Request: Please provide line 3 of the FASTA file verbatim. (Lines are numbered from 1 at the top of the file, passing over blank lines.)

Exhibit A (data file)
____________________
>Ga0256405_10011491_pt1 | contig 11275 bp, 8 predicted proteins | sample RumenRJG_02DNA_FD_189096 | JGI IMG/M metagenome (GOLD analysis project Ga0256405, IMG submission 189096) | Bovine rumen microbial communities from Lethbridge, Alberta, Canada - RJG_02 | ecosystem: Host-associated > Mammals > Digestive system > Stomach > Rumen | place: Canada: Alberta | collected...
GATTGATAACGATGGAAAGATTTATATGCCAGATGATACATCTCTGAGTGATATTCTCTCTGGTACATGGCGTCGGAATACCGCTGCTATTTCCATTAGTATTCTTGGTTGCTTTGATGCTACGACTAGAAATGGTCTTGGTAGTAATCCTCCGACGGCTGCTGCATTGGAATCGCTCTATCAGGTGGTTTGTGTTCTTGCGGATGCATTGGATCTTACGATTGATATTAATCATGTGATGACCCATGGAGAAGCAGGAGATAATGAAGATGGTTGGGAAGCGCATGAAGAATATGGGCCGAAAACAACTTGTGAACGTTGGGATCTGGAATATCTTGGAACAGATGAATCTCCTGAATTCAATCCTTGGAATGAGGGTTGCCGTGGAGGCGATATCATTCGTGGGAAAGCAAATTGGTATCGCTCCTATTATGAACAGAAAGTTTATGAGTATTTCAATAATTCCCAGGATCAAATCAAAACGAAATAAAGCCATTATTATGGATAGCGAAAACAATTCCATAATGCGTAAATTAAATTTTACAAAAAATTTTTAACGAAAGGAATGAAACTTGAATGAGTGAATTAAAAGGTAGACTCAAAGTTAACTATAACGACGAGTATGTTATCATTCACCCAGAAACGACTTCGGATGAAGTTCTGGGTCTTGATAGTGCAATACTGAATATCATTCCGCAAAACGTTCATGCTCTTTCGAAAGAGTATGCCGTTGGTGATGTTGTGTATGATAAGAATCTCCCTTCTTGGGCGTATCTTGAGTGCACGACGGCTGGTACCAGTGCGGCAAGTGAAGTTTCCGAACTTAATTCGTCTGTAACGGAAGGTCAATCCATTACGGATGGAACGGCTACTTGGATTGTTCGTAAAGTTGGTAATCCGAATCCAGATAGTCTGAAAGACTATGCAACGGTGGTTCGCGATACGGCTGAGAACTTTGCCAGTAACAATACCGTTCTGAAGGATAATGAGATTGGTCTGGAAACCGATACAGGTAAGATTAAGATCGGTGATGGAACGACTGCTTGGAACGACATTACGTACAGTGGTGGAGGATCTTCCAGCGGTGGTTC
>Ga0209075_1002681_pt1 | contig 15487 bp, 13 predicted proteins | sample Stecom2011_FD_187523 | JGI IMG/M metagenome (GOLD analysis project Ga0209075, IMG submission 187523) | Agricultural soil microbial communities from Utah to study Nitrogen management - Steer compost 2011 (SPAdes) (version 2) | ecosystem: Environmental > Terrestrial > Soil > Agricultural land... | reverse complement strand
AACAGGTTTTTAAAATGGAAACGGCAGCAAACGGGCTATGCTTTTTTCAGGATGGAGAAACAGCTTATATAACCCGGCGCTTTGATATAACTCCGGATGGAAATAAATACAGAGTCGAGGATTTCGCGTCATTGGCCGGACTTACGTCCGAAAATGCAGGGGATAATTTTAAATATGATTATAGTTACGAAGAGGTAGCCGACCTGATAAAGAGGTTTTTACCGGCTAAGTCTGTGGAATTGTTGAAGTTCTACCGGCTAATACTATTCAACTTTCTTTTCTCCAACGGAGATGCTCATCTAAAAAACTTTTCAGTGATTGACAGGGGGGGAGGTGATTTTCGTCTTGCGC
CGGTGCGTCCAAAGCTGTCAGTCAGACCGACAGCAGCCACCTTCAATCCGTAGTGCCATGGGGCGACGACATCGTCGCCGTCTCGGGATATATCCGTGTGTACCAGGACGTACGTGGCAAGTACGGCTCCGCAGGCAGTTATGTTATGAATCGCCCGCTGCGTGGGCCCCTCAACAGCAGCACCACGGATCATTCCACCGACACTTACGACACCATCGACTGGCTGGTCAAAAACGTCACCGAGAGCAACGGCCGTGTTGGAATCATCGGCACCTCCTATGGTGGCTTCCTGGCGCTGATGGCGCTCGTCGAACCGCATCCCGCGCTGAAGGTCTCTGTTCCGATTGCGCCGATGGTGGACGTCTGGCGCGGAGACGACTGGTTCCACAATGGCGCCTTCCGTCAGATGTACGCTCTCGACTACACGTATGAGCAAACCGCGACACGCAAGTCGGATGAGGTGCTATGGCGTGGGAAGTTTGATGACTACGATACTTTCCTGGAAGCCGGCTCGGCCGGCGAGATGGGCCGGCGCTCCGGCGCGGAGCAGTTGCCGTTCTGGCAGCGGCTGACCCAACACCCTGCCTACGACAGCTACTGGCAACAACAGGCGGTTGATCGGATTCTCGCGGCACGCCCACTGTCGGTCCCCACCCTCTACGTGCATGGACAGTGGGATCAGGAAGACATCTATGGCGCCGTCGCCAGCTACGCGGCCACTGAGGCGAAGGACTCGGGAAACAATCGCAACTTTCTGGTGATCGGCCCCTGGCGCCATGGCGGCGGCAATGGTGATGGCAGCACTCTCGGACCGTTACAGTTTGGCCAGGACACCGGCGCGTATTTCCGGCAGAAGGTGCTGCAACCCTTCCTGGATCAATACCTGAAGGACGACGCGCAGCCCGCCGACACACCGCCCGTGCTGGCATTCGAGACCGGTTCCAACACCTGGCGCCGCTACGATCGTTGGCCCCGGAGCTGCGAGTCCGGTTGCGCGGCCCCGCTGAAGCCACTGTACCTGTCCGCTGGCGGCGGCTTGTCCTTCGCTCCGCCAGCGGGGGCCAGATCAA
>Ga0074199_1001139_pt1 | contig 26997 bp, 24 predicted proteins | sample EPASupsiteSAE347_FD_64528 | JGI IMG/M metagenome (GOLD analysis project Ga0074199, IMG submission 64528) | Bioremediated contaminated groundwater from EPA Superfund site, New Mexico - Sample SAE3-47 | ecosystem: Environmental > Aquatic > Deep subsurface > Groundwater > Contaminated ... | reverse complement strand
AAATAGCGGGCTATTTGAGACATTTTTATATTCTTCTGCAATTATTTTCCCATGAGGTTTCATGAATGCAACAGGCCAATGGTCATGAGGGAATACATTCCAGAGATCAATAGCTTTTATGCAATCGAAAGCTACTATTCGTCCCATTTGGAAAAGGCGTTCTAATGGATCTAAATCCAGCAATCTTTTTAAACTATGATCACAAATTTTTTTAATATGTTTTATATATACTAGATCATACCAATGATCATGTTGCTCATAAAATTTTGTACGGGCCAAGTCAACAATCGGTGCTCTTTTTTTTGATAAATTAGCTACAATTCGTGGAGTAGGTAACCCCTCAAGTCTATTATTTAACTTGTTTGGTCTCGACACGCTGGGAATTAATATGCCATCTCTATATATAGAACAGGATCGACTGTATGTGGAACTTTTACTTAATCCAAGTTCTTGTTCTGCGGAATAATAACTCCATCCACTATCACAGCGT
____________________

>Ga0209075_1002681_pt1 | contig 15487 bp, 13 predicted proteins | sample Stecom2011_FD_187523 | JGI IMG/M metagenome (GOLD analysis project Ga0209075, IMG submission 187523) | Agricultural soil microbial communities from Utah to study Nitrogen management - Steer compost 2011 (SPAdes) (version 2) | ecosystem: Environmental > Terrestrial > Soil > Agricultural land... | reverse complement strand